To read more about alcohol and drug withdrawal in the correctional setting see Chapter 5 in the Essentials of Correctional Nursing. The text can be ordered directly from the publisher and if you use Promo Code AF1402 the price is discounted by $15 off and shipping is free.

Photo Credit: © arska n – Fotolia.com

A Salute to Our Veterans: Even Those Behind Bars

MemorialSeveral times a year Americans pause to thank our soldiers for defending our freedom and protecting us from harm. We acknowledge the sacrifices made by past and present American soldiers to keep us free this Veteran’s Day.  Many of those same soldiers who put themselves in harm’s way are now our patients in jails and prisons across this country.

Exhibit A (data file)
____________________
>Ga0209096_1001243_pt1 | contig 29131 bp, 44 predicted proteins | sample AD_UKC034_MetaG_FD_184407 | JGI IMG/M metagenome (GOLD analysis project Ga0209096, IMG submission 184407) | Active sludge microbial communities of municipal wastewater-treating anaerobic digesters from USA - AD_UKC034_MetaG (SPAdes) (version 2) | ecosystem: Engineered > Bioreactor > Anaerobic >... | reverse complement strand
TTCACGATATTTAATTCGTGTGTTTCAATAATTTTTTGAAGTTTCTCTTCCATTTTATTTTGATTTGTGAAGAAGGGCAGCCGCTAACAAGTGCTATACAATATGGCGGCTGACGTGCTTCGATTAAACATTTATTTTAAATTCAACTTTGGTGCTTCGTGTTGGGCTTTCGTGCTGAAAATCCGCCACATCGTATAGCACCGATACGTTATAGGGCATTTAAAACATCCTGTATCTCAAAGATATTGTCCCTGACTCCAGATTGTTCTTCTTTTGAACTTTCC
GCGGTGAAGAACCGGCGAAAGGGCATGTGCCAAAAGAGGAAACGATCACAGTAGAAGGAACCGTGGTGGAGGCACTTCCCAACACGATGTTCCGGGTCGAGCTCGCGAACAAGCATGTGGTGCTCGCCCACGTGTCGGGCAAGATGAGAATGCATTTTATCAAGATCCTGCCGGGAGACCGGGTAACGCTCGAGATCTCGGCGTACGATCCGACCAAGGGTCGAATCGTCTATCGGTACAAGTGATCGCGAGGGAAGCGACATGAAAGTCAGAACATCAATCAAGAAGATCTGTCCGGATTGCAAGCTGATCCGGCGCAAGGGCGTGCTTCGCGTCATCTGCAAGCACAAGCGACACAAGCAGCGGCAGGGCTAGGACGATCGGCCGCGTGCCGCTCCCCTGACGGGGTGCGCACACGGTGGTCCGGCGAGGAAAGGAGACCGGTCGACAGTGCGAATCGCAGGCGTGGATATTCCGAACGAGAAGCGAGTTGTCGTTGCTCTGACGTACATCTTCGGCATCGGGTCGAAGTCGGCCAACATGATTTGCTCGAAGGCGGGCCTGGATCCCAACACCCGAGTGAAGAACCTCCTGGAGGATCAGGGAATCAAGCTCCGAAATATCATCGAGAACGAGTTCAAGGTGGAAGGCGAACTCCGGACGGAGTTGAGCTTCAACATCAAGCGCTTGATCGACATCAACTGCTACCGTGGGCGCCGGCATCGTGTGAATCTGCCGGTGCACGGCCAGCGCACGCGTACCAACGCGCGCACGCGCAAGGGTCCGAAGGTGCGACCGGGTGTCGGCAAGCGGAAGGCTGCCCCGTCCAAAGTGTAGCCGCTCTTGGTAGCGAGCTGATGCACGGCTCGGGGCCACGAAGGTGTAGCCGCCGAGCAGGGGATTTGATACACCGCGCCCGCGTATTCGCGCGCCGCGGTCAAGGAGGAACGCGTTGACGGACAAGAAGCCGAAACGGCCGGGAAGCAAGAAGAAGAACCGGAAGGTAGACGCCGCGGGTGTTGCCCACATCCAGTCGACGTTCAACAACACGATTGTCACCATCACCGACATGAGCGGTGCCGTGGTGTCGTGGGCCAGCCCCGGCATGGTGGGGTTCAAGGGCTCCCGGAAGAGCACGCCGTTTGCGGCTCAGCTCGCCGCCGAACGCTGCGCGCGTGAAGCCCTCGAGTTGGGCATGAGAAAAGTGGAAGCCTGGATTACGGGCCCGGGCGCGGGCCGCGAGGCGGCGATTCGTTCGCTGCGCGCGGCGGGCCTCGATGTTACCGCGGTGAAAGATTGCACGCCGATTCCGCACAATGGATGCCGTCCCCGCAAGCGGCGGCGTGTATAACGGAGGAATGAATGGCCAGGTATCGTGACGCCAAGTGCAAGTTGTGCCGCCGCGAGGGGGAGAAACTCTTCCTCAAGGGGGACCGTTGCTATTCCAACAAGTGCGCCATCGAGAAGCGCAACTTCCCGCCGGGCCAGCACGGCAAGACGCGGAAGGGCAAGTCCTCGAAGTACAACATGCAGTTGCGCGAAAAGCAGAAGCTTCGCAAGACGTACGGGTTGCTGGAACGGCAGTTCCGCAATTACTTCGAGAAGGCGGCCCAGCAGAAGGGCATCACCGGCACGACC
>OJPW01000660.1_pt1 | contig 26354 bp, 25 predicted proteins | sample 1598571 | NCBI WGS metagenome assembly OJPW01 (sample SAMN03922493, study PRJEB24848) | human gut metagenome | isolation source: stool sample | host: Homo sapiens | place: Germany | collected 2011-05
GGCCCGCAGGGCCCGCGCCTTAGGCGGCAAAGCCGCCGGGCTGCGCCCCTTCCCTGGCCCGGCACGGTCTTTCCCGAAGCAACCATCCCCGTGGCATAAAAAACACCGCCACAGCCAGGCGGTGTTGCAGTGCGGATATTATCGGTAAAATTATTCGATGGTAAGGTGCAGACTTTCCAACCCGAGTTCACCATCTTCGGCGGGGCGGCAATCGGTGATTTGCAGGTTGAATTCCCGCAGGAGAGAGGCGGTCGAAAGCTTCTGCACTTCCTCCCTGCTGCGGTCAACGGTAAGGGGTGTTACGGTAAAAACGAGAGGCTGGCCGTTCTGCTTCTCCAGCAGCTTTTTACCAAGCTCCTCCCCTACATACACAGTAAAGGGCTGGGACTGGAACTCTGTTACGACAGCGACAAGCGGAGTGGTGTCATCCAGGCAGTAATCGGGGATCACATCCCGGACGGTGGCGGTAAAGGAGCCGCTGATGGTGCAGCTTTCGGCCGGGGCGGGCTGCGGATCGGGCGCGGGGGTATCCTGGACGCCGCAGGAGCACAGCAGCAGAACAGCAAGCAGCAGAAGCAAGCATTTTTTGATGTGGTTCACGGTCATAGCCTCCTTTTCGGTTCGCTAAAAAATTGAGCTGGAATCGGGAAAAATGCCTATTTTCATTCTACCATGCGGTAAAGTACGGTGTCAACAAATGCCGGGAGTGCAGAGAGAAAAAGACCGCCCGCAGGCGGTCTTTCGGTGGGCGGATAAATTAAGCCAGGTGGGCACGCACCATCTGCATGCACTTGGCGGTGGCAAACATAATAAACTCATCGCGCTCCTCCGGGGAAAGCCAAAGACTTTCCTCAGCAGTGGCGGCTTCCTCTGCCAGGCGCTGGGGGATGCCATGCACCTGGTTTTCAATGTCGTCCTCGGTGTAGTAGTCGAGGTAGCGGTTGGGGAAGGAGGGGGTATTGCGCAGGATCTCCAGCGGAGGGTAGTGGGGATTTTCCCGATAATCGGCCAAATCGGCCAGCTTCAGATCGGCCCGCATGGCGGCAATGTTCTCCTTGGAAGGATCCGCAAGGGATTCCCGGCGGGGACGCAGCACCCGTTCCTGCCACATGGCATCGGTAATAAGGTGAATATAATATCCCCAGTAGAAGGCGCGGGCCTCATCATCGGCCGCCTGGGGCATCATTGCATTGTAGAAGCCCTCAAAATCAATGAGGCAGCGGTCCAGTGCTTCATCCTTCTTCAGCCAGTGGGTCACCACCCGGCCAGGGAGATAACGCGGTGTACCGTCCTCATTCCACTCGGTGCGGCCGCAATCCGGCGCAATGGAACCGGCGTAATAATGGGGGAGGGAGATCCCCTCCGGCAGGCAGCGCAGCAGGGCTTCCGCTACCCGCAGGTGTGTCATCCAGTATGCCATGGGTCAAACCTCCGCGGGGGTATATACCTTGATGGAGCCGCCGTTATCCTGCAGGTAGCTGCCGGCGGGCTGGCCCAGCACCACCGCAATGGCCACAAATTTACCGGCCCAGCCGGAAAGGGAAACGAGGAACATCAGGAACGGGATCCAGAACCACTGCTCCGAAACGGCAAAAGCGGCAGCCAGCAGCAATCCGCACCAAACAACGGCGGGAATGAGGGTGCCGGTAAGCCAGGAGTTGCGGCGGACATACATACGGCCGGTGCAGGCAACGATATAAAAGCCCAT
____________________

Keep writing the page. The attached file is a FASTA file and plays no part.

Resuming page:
I was surprised to discover the extent of veterans behind bars. A Special Report by the Bureau of Justice lists around 140,000 veterans in our nation’s prisons in 2004 (the most recent available). Are any of them your patients? 1 in 10 prison inmates is a veteran, so it is very likely that some of your patients have military history. A significant proportion of inmate patients have served in the armed forces and participated in defending our freedom.

According to the BJS report, veteran inmates are more highly educated than nonveterans and have shorter criminal histories. One in 5 had actual combat duty. Some of the findings of the report bust typical conclusions we might have about soldiers. For example, veteran inmates are not more likely to abuse alcohol or have mental health conditions than their nonveteran peers. In addition, they are slightly less likely to be using drugs at the time of arrest.  These numbers do not vary based on whether they had combat or noncombat duty while serving our country.